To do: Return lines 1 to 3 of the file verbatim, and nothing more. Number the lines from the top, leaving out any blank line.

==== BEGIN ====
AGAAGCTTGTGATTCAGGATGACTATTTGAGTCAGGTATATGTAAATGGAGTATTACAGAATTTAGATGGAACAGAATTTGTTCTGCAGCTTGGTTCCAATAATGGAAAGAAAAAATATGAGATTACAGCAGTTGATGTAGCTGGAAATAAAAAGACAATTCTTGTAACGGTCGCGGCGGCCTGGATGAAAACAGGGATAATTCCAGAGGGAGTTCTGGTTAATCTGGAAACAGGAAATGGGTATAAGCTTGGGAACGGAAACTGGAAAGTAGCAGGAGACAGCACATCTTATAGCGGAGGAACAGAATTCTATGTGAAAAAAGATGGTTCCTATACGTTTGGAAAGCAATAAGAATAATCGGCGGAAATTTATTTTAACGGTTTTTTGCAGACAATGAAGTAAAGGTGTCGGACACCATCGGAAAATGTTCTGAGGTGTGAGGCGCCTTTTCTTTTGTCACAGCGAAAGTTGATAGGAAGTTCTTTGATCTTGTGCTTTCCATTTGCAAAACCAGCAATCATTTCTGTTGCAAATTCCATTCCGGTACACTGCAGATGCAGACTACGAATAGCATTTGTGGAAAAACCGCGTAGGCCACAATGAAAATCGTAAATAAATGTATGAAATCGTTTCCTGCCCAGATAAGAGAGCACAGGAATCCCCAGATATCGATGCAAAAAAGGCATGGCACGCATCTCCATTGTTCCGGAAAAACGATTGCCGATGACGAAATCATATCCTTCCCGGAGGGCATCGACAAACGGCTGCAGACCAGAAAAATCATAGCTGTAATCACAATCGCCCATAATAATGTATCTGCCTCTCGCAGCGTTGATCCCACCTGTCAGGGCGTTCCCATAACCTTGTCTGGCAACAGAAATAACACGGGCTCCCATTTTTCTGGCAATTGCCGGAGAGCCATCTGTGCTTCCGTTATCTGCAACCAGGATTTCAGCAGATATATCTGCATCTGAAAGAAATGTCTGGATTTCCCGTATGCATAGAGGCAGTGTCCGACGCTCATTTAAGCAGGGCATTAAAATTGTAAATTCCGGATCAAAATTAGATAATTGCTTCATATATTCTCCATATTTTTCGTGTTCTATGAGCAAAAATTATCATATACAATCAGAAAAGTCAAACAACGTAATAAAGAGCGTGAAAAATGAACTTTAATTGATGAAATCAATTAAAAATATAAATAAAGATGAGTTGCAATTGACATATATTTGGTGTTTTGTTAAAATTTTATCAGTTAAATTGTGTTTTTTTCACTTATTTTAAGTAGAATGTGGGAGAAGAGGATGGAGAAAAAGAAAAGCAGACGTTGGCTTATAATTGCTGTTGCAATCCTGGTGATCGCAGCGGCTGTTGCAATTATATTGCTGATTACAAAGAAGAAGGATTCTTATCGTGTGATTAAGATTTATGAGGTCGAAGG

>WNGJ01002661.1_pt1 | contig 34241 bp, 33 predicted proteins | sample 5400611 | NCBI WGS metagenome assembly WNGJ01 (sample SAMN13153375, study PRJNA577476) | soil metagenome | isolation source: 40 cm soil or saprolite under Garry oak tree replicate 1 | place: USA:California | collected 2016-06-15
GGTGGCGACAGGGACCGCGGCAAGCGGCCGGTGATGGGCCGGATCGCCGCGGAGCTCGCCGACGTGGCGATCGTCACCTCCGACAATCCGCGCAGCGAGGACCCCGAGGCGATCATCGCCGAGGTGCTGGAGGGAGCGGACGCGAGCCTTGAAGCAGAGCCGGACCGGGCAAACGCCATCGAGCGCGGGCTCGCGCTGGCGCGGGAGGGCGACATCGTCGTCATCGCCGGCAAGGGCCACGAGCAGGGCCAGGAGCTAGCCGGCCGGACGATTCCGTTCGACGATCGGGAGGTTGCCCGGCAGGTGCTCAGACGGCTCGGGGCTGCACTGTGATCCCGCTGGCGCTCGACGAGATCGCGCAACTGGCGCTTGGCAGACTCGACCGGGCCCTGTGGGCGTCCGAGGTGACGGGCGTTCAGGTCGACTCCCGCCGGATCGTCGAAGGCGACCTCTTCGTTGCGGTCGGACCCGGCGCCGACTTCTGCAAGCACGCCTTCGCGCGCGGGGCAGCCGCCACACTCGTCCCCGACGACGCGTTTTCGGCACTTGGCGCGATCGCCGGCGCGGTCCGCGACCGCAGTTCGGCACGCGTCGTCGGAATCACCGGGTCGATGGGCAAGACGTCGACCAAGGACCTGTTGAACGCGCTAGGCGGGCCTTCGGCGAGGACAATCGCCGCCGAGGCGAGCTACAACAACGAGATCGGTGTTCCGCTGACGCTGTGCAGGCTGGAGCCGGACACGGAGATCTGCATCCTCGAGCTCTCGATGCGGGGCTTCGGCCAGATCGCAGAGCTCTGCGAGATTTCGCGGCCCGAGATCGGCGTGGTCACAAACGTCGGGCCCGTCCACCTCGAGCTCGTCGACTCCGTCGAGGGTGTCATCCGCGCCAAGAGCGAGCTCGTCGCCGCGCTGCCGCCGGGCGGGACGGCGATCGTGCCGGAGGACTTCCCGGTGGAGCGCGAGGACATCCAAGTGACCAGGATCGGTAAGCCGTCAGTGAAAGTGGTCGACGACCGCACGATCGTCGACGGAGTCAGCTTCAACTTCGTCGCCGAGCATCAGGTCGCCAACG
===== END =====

AGAAGCTTGTGATTCAGGATGACTATTTGAGTCAGGTATATGTAAATGGAGTATTACAGAATTTAGATGGAACAGAATTTGTTCTGCAGCTTGGTTCCAATAATGGAAAGAAAAAATATGAGATTACAGCAGTTGATGTAGCTGGAAATAAAAAGACAATTCTTGTAACGGTCGCGGCGGCCTGGATGAAAACAGGGATAATTCCAGAGGGAGTTCTGGTTAATCTGGAAACAGGAAATGGGTATAAGCTTGGGAACGGAAACTGGAAAGTAGCAGGAGACAGCACATCTTATAGCGGAGGAACAGAATTCTATGTGAAAAAAGATGGTTCCTATACGTTTGGAAAGCAATAAGAATAATCGGCGGAAATTTATTTTAACGGTTTTTTGCAGACAATGAAGTAAAGGTGTCGGACACCATCGGAAAATGTTCTGAGGTGTGAGGCGCCTTTTCTTTTGTCACAGCGAAAGTTGATAGGAAGTTCTTTGATCTTGTGCTTTCCATTTGCAAAACCAGCAATCATTTCTGTTGCAAATTCCATTCCGGTACACTGCAGATGCAGACTACGAATAGCATTTGTGGAAAAACCGCGTAGGCCACAATGAAAATCGTAAATAAATGTATGAAATCGTTTCCTGCCCAGATAAGAGAGCACAGGAATCCCCAGATATCGATGCAAAAAAGGCATGGCACGCATCTCCATTGTTCCGGAAAAACGATTGCCGATGACGAAATCATATCCTTCCCGGAGGGCATCGACAAACGGCTGCAGACCAGAAAAATCATAGCTGTAATCACAATCGCCCATAATAATGTATCTGCCTCTCGCAGCGTTGATCCCACCTGTCAGGGCGTTCCCATAACCTTGTCTGGCAACAGAAATAACACGGGCTCCCATTTTTCTGGCAATTGCCGGAGAGCCATCTGTGCTTCCGTTATCTGCAACCAGGATTTCAGCAGATATATCTGCATCTGAAAGAAATGTCTGGATTTCCCGTATGCATAGAGGCAGTGTCCGACGCTCATTTAAGCAGGGCATTAAAATTGTAAATTCCGGATCAAAATTAGATAATTGCTTCATATATTCTCCATATTTTTCGTGTTCTATGAGCAAAAATTATCATATACAATCAGAAAAGTCAAACAACGTAATAAAGAGCGTGAAAAATGAACTTTAATTGATGAAATCAATTAAAAATATAAATAAAGATGAGTTGCAATTGACATATATTTGGTGTTTTGTTAAAATTTTATCAGTTAAATTGTGTTTTTTTCACTTATTTTAAGTAGAATGTGGGAGAAGAGGATGGAGAAAAAGAAAAGCAGACGTTGGCTTATAATTGCTGTTGCAATCCTGGTGATCGCAGCGGCTGTTGCAATTATATTGCTGATTACAAAGAAGAAGGATTCTTATCGTGTGATTAAGATTTATGAGGTCGAAGG

>WNGJ01002661.1_pt1 | contig 34241 bp, 33 predicted proteins | sample 5400611 | NCBI WGS metagenome assembly WNGJ01 (sample SAMN13153375, study PRJNA577476) | soil metagenome | isolation source: 40 cm soil or saprolite under Garry oak tree replicate 1 | place: USA:California | collected 2016-06-15
GGTGGCGACAGGGACCGCGGCAAGCGGCCGGTGATGGGCCGGATCGCCGCGGAGCTCGCCGACGTGGCGATCGTCACCTCCGACAATCCGCGCAGCGAGGACCCCGAGGCGATCATCGCCGAGGTGCTGGAGGGAGCGGACGCGAGCCTTGAAGCAGAGCCGGACCGGGCAAACGCCATCGAGCGCGGGCTCGCGCTGGCGCGGGAGGGCGACATCGTCGTCATCGCCGGCAAGGGCCACGAGCAGGGCCAGGAGCTAGCCGGCCGGACGATTCCGTTCGACGATCGGGAGGTTGCCCGGCAGGTGCTCAGACGGCTCGGGGCTGCACTGTGATCCCGCTGGCGCTCGACGAGATCGCGCAACTGGCGCTTGGCAGACTCGACCGGGCCCTGTGGGCGTCCGAGGTGACGGGCGTTCAGGTCGACTCCCGCCGGATCGTCGAAGGCGACCTCTTCGTTGCGGTCGGACCCGGCGCCGACTTCTGCAAGCACGCCTTCGCGCGCGGGGCAGCCGCCACACTCGTCCCCGACGACGCGTTTTCGGCACTTGGCGCGATCGCCGGCGCGGTCCGCGACCGCAGTTCGGCACGCGTCGTCGGAATCACCGGGTCGATGGGCAAGACGTCGACCAAGGACCTGTTGAACGCGCTAGGCGGGCCTTCGGCGAGGACAATCGCCGCCGAGGCGAGCTACAACAACGAGATCGGTGTTCCGCTGACGCTGTGCAGGCTGGAGCCGGACACGGAGATCTGCATCCTCGAGCTCTCGATGCGGGGCTTCGGCCAGATCGCAGAGCTCTGCGAGATTTCGCGGCCCGAGATCGGCGTGGTCACAAACGTCGGGCCCGTCCACCTCGAGCTCGTCGACTCCGTCGAGGGTGTCATCCGCGCCAAGAGCGAGCTCGTCGCCGCGCTGCCGCCGGGCGGGACGGCGATCGTGCCGGAGGACTTCCCGGTGGAGCGCGAGGACATCCAAGTGACCAGGATCGGTAAGCCGTCAGTGAAAGTGGTCGACGACCGCACGATCGTCGACGGAGTCAGCTTCAACTTCGTCGCCGAGCATCAGGTCGCCAACG